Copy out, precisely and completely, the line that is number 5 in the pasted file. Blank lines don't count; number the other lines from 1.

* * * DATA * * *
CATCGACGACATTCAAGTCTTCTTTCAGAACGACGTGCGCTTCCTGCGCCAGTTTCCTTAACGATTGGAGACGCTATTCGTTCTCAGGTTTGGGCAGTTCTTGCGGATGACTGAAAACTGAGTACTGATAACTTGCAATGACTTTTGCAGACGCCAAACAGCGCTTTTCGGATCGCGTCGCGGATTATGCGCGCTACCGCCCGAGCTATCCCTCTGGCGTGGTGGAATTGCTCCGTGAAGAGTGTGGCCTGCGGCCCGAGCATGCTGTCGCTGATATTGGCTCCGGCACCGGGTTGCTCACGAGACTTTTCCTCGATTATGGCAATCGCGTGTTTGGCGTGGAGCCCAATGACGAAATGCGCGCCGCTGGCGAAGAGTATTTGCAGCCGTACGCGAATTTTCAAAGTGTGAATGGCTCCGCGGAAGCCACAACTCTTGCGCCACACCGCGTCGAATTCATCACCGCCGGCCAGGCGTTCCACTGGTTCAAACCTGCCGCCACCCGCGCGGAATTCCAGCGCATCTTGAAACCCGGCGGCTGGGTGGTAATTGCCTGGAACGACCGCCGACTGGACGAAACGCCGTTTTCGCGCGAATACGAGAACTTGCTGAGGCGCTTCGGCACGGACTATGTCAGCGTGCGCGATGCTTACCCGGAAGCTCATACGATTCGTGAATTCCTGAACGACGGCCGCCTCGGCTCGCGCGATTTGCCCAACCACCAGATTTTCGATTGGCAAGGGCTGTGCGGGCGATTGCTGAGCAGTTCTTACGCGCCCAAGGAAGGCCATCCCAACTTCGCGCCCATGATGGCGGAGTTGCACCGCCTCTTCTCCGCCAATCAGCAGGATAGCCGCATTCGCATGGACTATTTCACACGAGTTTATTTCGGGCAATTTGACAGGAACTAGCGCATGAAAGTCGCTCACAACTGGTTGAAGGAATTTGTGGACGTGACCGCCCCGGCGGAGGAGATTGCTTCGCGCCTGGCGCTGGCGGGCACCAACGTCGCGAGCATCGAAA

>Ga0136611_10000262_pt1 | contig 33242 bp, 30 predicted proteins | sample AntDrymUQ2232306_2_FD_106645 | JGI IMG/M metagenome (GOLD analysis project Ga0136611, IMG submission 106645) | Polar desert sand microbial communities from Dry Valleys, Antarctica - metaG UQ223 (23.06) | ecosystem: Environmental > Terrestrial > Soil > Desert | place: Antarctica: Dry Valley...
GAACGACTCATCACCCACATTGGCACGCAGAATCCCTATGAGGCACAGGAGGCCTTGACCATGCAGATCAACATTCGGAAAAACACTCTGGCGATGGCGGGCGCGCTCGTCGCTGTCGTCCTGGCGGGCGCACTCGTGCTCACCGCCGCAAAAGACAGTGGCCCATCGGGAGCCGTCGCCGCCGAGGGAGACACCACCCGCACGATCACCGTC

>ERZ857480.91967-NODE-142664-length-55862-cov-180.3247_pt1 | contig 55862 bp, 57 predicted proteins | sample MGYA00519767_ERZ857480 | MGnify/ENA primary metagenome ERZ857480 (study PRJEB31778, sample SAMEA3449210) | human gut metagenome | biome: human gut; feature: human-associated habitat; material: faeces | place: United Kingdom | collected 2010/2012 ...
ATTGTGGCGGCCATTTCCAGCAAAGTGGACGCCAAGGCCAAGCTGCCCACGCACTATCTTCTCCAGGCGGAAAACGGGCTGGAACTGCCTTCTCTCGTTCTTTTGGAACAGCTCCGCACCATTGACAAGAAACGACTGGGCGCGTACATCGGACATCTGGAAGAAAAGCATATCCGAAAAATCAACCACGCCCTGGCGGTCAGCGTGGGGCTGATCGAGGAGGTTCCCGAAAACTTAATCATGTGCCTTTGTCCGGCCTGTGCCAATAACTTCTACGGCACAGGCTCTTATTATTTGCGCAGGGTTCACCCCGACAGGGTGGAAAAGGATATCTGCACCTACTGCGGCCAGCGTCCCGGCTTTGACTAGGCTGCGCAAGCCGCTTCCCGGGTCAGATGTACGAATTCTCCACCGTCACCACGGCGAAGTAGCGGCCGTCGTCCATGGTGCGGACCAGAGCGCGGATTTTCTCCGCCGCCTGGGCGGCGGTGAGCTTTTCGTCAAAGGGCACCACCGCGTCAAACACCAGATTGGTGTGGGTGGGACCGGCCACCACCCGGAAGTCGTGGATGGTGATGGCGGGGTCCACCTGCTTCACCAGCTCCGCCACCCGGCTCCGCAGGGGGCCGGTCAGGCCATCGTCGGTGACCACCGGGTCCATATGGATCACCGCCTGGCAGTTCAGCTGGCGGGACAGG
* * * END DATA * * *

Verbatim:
ATTGTGGCGGCCATTTCCAGCAAAGTGGACGCCAAGGCCAAGCTGCCCACGCACTATCTTCTCCAGGCGGAAAACGGGCTGGAACTGCCTTCTCTCGTTCTTTTGGAACAGCTCCGCACCATTGACAAGAAACGACTGGGCGCGTACATCGGACATCTGGAAGAAAAGCATATCCGAAAAATCAACCACGCCCTGGCGGTCAGCGTGGGGCTGATCGAGGAGGTTCCCGAAAACTTAATCATGTGCCTTTGTCCGGCCTGTGCCAATAACTTCTACGGCACAGGCTCTTATTATTTGCGCAGGGTTCACCCCGACAGGGTGGAAAAGGATATCTGCACCTACTGCGGCCAGCGTCCCGGCTTTGACTAGGCTGCGCAAGCCGCTTCCCGGGTCAGATGTACGAATTCTCCACCGTCACCACGGCGAAGTAGCGGCCGTCGTCCATGGTGCGGACCAGAGCGCGGATTTTCTCCGCCGCCTGGGCGGCGGTGAGCTTTTCGTCAAAGGGCACCACCGCGTCAAACACCAGATTGGTGTGGGTGGGACCGGCCACCACCCGGAAGTCGTGGATGGTGATGGCGGGGTCCACCTGCTTCACCAGCTCCGCCACCCGGCTCCGCAGGGGGCCGGTCAGGCCATCGTCGGTGACCACCGGGTCCATATGGATCACCGCCTGGCAGTTCAGCTGGCGGGACAGG